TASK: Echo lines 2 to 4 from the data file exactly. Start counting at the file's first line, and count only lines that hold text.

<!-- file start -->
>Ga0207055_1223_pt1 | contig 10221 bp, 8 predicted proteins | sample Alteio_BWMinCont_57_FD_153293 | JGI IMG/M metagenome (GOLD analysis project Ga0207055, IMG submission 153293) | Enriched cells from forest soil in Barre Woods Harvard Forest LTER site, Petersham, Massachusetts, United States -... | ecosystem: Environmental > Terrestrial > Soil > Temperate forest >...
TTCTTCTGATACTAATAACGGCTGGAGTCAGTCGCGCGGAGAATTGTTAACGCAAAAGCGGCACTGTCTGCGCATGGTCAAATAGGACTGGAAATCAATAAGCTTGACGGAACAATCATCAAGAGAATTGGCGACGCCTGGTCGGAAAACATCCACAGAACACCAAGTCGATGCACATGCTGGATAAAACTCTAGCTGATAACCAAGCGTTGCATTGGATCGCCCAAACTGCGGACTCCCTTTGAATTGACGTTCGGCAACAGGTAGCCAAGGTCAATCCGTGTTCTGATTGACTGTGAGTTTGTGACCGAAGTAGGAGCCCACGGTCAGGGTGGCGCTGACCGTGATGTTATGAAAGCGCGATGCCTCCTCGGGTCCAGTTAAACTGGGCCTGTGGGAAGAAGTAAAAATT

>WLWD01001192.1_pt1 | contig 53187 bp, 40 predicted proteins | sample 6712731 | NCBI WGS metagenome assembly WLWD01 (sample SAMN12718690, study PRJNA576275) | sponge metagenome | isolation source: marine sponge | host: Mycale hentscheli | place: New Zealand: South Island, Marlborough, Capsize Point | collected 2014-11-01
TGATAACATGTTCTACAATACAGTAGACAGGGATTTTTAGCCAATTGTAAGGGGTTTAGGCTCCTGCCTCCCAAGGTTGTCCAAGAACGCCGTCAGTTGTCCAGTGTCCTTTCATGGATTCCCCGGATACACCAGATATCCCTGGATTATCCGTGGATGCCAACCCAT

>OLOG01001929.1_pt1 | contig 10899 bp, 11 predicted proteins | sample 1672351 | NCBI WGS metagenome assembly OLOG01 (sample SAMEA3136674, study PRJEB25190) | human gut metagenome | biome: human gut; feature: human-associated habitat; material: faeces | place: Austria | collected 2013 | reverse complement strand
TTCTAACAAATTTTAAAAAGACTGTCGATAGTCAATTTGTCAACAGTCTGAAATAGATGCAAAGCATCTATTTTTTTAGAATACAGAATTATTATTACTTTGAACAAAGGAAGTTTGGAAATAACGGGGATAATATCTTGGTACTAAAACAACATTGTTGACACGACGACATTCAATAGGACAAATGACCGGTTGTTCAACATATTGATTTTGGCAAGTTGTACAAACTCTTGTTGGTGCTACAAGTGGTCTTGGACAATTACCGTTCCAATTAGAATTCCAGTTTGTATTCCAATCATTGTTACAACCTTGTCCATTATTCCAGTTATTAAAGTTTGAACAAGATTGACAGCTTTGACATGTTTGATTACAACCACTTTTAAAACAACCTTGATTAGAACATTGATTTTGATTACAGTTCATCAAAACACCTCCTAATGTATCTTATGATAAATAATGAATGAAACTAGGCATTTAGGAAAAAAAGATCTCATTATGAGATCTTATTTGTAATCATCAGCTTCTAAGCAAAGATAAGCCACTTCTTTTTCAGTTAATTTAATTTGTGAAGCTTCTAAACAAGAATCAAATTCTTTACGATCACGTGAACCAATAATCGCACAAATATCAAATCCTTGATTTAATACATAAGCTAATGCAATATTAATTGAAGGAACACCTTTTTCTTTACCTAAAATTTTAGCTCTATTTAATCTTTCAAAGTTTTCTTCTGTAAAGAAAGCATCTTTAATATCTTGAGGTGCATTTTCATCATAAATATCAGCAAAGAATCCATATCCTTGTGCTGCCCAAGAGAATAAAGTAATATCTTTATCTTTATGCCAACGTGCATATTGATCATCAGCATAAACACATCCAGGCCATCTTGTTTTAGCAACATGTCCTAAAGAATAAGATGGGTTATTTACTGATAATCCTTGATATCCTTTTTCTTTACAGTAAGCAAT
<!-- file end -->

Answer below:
TTCTTCTGATACTAATAACGGCTGGAGTCAGTCGCGCGGAGAATTGTTAACGCAAAAGCGGCACTGTCTGCGCATGGTCAAATAGGACTGGAAATCAATAAGCTTGACGGAACAATCATCAAGAGAATTGGCGACGCCTGGTCGGAAAACATCCACAGAACACCAAGTCGATGCACATGCTGGATAAAACTCTAGCTGATAACCAAGCGTTGCATTGGATCGCCCAAACTGCGGACTCCCTTTGAATTGACGTTCGGCAACAGGTAGCCAAGGTCAATCCGTGTTCTGATTGACTGTGAGTTTGTGACCGAAGTAGGAGCCCACGGTCAGGGTGGCGCTGACCGTGATGTTATGAAAGCGCGATGCCTCCTCGGGTCCAGTTAAACTGGGCCTGTGGGAAGAAGTAAAAATT

>WLWD01001192.1_pt1 | contig 53187 bp, 40 predicted proteins | sample 6712731 | NCBI WGS metagenome assembly WLWD01 (sample SAMN12718690, study PRJNA576275) | sponge metagenome | isolation source: marine sponge | host: Mycale hentscheli | place: New Zealand: South Island, Marlborough, Capsize Point | collected 2014-11-01
TGATAACATGTTCTACAATACAGTAGACAGGGATTTTTAGCCAATTGTAAGGGGTTTAGGCTCCTGCCTCCCAAGGTTGTCCAAGAACGCCGTCAGTTGTCCAGTGTCCTTTCATGGATTCCCCGGATACACCAGATATCCCTGGATTATCCGTGGATGCCAACCCAT